05823-20 A woman v the Halifax Courier

Decision: Breach - sanction: publication of adjudication

Decision of the Complaints Committee – 05823-20 A woman v the Halifax Courier

Summary of Complaint

1. A woman complained to the Independent Press Standards Organisation that the conduct of a reporter from the Halifax Courier breached Clause 14 (Confidential sources) of the Editors’ Code of Practice.

2. The complainant worked as a floor manager for a retail chain. Around 28 March 2020, she said she posted publicly on a social media site about her day at work. The name of her employer was then evident from her social media profile. According to the complainant, a journalist commented on the since-deleted post and asked for her to get in touch with the publication. The complainant then sent two emails to the publication’s news desk, on 28 and 31 March respectively. These emails raised concerns about non-essential purchases at the store at which she worked and a lack of measures to protect staff from the risk of Covid-19. It was alleged that the complainant’s then employer had placed profit above the protection of staff. The complainant stressed in her emails to the publication that she needed to remain anonymous for fear of losing her job.

3. Between 31 March and 21 April, the publication’s reporter contacted the employer’s press office and asked for a statement in response to the concerns which the complainant had raised in her emails to the publication. On 21 April, the complainant was suspended from her job, partly because of an allegation that she “made derogatory comments regarding the company and its customers to the media”. She was dismissed on the grounds of gross misconduct on 4 May 2020, the allegation above having been substantiated by her employer.

4. The complainant said that the publication must have provided her name or sufficiently identified her to her employer in their email to the company. She said that the only other person she had raised these concerns with was her MP, and the hearing notes and letters from her employer referred to her “comments…to the media”. Her employer also provided her with an extract from an email, described as being from “the media”, that contained the complainant’s name and referenced the same concerns she had raised, and contained the same language she had used, in her emails to the publication.

5. The publication accepted that the complainant was a confidential source within the meaning of Clause 14. However, it denied the complainant’s claim that its reporter had passed over her details or otherwise revealed her identify in his email to the complainant’s employer. However, the publication was unable to provide the email it had sent to the employer. It said that the journalist had deleted the email after it had been sent and that, although it had contacted the employer on receipt of the complaint, the employer had also been unable to retrieve the original email. The publication acknowledged that its policy was for emails to be retained for two years; it said in this case the email had been deleted through error. The reporter said that, to the best of his recollection, the email only referenced the fact that the source was a worker at one of the company’s two stores in Halifax.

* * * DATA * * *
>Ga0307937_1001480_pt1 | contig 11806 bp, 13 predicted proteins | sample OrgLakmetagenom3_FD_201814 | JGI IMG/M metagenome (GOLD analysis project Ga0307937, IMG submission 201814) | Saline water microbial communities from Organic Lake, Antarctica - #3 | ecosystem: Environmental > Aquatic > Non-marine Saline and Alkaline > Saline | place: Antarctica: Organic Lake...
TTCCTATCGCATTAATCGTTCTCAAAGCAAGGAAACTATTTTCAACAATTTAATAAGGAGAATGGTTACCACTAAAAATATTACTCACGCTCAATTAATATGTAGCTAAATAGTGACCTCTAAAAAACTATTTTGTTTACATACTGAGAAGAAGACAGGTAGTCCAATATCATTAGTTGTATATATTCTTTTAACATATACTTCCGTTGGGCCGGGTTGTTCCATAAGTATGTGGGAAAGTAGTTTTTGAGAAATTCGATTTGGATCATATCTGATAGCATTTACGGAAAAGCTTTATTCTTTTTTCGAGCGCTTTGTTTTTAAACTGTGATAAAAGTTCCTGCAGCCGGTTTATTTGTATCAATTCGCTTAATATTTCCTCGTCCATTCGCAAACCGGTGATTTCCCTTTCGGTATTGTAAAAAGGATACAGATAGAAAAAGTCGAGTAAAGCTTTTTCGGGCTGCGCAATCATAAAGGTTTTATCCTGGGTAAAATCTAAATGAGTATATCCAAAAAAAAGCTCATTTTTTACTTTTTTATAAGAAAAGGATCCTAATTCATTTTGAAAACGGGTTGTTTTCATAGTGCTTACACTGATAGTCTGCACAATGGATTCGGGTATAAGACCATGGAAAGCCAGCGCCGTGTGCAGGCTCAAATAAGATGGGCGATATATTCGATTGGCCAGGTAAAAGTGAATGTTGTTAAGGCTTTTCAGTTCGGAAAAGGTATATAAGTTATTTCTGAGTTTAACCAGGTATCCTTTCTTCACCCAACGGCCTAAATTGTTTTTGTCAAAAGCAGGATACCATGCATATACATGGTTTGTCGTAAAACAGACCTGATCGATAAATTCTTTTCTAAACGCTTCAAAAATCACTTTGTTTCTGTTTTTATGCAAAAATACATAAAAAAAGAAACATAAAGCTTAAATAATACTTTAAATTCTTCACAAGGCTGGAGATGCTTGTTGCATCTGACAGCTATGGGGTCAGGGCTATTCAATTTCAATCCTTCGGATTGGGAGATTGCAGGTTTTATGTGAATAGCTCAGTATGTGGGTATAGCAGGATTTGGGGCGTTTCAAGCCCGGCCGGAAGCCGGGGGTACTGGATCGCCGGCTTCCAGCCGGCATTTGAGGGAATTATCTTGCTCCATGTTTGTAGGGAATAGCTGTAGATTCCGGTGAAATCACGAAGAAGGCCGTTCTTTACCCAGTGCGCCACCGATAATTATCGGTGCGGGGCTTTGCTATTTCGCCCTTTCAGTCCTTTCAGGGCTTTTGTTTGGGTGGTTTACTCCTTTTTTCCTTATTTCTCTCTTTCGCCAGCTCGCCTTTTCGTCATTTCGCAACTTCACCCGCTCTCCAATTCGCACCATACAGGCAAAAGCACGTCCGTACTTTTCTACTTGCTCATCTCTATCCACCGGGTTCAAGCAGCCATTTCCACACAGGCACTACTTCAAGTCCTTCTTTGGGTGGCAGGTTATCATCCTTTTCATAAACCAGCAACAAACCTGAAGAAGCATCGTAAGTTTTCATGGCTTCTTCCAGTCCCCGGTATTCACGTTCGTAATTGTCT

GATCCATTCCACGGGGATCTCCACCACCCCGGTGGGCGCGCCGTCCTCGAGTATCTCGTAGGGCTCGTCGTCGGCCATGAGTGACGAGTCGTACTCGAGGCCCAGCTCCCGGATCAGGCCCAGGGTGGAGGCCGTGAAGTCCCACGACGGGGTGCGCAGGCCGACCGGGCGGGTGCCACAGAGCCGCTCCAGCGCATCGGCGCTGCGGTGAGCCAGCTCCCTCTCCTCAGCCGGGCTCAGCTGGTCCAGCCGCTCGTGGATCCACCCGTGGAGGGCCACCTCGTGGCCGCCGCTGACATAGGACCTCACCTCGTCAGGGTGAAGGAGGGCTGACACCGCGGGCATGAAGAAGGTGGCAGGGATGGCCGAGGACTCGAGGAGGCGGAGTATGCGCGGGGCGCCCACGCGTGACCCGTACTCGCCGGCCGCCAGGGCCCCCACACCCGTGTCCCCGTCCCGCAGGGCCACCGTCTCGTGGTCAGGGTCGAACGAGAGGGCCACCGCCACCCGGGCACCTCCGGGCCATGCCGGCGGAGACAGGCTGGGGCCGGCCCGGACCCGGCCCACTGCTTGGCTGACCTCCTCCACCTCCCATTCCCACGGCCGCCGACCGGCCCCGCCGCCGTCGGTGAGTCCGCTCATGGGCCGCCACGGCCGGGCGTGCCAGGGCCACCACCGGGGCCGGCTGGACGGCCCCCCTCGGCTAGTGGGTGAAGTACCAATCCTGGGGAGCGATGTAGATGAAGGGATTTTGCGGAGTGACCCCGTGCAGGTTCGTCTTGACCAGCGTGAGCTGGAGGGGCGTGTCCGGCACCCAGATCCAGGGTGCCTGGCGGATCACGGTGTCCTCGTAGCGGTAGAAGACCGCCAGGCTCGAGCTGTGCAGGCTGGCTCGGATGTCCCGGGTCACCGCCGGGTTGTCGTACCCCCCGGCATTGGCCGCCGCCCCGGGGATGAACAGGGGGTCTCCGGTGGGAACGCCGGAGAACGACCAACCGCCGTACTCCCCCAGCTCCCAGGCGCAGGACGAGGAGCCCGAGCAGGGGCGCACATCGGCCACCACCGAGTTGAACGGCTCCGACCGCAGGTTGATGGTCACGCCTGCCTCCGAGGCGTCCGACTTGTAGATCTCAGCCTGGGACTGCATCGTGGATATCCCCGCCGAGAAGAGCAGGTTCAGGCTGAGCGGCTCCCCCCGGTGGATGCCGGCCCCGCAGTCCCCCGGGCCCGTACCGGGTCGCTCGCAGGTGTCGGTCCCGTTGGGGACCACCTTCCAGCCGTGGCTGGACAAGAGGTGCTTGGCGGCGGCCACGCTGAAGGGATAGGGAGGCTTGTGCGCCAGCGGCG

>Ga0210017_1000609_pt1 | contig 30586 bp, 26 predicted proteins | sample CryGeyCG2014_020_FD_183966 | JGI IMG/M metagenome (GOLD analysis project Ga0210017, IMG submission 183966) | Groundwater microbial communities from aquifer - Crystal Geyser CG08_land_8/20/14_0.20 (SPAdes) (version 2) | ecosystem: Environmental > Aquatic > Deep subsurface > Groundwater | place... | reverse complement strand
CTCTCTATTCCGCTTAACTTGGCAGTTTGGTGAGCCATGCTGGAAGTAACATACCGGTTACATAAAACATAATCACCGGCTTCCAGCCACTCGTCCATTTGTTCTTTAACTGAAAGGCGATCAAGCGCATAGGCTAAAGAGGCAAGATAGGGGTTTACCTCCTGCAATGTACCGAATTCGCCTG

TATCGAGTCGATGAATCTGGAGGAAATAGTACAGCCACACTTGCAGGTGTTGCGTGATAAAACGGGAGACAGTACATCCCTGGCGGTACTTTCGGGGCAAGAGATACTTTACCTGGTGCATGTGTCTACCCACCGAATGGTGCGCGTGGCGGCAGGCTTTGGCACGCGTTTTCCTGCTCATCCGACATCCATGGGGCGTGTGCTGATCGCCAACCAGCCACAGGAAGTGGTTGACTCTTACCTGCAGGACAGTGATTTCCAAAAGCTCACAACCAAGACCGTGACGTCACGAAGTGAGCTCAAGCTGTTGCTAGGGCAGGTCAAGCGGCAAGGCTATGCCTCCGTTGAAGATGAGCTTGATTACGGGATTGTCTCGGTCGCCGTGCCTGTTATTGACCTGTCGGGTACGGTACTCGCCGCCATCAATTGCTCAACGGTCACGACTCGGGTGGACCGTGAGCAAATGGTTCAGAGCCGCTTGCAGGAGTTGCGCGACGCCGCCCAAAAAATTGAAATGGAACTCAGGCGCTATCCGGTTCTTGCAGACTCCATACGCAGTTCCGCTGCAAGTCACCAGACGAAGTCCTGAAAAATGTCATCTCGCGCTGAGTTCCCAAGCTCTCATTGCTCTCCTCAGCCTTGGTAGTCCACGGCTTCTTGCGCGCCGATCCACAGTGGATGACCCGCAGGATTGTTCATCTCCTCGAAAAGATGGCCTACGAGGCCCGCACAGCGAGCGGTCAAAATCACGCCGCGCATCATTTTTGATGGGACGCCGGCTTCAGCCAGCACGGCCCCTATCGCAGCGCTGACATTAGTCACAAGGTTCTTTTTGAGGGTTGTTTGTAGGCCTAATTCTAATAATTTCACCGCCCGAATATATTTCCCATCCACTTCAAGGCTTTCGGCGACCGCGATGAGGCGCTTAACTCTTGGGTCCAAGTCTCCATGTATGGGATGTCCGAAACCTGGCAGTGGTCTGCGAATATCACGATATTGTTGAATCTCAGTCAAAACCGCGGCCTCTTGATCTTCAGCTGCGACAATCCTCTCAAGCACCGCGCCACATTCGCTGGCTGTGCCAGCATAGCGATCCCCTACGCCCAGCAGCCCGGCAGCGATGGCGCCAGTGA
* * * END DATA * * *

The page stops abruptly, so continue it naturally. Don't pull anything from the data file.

6. The publication stressed that the hearing notes and letters from the complainant’s employer never referred to the publication by name and simply mentioned the complainant’s comments to “the media”. Finally, it raised the possibility that the complainant’s identity in relation to the allegations could have been revealed in some other way. For example, in light of her public social media post, her employer could have presented her with anonymous allegations as part of a “fishing exercise” to see if she would admit to her involvement.

7. In response, the complainant said that there could have been no “fishing exercise” as she was presented with an extract from an email which contained the exact concerns she had voiced with the publication, in which she was named. There was therefore no denying that she had been the source of the allegations at this stage; and therefore, nothing to “fish” for.

Relevant Code Provisions

8. Clause 14 (Confidential sources)

Journalists have a moral obligation to protect confidential sources of information.

Findings of the Committee

9. The first stage of any decision under Clause 14 is to assess whether the complainant was a confidential source of information. The complainant had provided the publication with information about working conditions in the store and had clearly requested that she remain anonymous for fear of losing her job. The complainant was a confidential source of information within the meaning of the Clause. The publication had also accepted this was the case.

10. The Committee then turned to the question of whether the publication had failed in its obligation to protect a confidential source, the complainant. It carefully considered the difficulty in determining whether the reporter had identified the complainant in his email to her employer and noted that this email -a key piece of evidence- was no longer available. It noted that the letters confirming the complainant’s suspension and dismissal, and the suspension hearing notes, referenced the complainant’s comments to “the media”. It could not therefore be disputed that the complainant had been dismissed by her employer for making comments “to the media”. The key question was therefore whether the comments “to the media” referred to the concerns which the complainant had raised with the Halifax Courier, or to another media organisation.